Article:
A Modest Proposal or Why I Support the Full Unborn Child Pain Awareness Act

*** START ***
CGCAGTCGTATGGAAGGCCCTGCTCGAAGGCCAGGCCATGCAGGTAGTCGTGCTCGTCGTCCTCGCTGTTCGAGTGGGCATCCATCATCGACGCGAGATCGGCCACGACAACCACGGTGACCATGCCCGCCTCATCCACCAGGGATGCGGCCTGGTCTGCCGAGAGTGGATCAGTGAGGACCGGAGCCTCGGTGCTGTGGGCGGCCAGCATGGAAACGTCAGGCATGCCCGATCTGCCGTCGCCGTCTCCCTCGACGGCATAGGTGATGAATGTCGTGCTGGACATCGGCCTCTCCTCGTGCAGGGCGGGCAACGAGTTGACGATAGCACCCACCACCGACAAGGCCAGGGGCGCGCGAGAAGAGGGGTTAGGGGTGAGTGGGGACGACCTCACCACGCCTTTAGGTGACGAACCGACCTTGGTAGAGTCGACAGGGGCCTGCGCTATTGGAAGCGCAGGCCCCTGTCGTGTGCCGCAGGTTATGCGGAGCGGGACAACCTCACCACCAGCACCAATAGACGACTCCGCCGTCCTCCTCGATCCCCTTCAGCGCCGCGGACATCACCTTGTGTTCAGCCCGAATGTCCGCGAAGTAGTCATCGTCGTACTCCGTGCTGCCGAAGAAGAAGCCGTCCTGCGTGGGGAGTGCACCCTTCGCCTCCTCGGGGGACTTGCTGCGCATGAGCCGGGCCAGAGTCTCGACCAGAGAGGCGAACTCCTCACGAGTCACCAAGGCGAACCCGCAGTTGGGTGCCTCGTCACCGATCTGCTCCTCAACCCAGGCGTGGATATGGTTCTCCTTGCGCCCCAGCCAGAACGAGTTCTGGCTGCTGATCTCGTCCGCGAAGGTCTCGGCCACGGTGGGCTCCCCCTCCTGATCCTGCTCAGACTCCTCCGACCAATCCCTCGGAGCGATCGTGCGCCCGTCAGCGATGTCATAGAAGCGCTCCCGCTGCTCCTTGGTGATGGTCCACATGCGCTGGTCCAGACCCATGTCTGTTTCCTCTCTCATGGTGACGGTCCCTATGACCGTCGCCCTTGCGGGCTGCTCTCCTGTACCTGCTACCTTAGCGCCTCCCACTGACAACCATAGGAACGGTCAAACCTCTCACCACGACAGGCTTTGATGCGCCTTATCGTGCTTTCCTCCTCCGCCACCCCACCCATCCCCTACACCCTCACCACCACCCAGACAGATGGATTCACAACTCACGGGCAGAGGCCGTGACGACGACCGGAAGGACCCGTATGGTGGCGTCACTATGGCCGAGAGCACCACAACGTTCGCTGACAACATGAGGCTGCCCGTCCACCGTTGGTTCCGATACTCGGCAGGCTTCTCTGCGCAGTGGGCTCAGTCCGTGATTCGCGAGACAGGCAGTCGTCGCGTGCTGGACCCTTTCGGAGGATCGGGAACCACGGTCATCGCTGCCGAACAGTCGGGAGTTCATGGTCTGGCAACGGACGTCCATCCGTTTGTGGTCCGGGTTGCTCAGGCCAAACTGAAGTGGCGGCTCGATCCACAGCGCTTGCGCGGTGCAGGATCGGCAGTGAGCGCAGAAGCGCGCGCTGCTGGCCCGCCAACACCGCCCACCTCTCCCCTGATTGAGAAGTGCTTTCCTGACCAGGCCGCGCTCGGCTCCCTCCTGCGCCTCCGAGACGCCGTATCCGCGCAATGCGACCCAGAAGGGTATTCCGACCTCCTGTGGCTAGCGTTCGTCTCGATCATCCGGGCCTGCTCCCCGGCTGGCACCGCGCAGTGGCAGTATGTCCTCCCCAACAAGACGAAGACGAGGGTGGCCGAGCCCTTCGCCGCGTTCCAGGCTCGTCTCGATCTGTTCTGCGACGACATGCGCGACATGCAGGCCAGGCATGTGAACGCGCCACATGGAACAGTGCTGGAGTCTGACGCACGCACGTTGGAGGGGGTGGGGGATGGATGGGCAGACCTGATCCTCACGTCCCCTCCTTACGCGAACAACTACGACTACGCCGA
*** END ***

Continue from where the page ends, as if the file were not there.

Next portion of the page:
August 2, 2006Lurking in the anti-choice arsenal is a fascinating piece of legislation called the Unborn Child Pain Awareness Act. Like its predecessors—the Unborn Victims of Violence Act and the Partial Birth Abortion Ban—it does not, on its face pose a direct challenge to the right to choose abortion. Yet, the anti-choice movement deserves credit for creatively proposing bills that put the pro-choice movement on the defensive. With titles that use such terms as “victims” and “awareness,” and framed in the context of the need to inform the pregnant women, they are hard to oppose without seeming incredibly stupid or grossly insensitive. This new bill informs us that at 20 weeks after fertilization an unborn child has the capacity to experience pain and that the abortion methods most commonly used in the second trimester of pregnancy “cause substantial pain to an ‘unborn child.’” The bill therefore mandates that women must be informed of this before they can have such abortions (1.5% of all abortions occur after 20 weeks). Now the science the bill's authors rely on may be a wee tad speculative—they refer to unspecified experts and evidence—but the truth is that women who need such abortions aren't having them to cause fetuses pain. In fact, if there is even a possibility that this science is correct, these women will want to do anything they can to ensure that the procedure causes as little pain as possible. The premise may lack all scientific or medical justification, but it is hard to imagine any constituency that is going to be for causing pain to a fetus. The bill has other rather bizarre features that I suppose I should mention. It defines a woman as “a female human being who is capable of becoming pregnant”—something that will come as a surprise to post menopausal and infertile female Americans thus rendered somehow less than real “women.” The statute also informs us that the “unborn child may experience substantial pain even if the woman herself has received local analgesic or general anesthesia.” The idea that powerful anesthetics administered in labor might not also reach the fetus will astonish pregnant women who have been told for years that everything from cocaine to caffeine to a single glass of wine go immediately, directly and dangerously to the fetus. And—in a departure from medical ethics and principles of informed consent—the bill requires the health care provider first to inform the woman of the pain the fetus experiences; as an afterthought it says that doctors “may” (are permitted to, but not required to) inform the woman of additional medical risks to her as a result of anesthetic administered directly to and solely for the benefit of the fetus. It must be admitted that—in addition to violating ethical principles of informed consent and lacking scientific foundation—the bill is disappointingly incomplete. It states that “there is a valid Federal Government interest in reducing the number of events in which great pain is inflicted on sentient creatures,” yet covers only “unborn children.” It leaves unprotected millions of born Americans who suffer chronic pain—including those blocked by draconian drug laws from obtaining medication to alleviate unrelenting suffering. Putting aside the rather narrow definition of "sentient creatures"—and such shock-jock language used to describe abortions procedures as “dismemberment,” “poisoning” and “sucks [out] the child's brain”—I will nevertheless consider supporting the bill with one caveat. It must be full and fair. Why limit its protections to only “unborn children” of women seeking abortions? Imagine the pain a fetus experiences with a forceps delivery, suffering extensive bruising during and after! And what about the pain experienced with internal monitoring in which a sharp metal wire is forced through fetal skin into their delicate scalps? Or the extraordinary pain the fetus suffers when labor is induced and the fetus is subjected to repeated, violent maternal uterine contraction and then forced through the unimaginably narrow vaginal canal? Shouldn't these fetuses also be entitled to their own painkillers? Shouldn't the pregnant woman be fully informed of the indescribable pain she could be causing her soon to be, but yet unborn child by bearing it? That is my modest proposal. We need a Full Unborn Child Awareness Act, one that includes all of the ways pregnant women and health care providers and birth may inflict pain on the fetus. Those who oppose the necessary amendments will be supporting what can only be understood as the Unborn Child Partial Pain Awareness Act. In good conscience, how could anyone support that?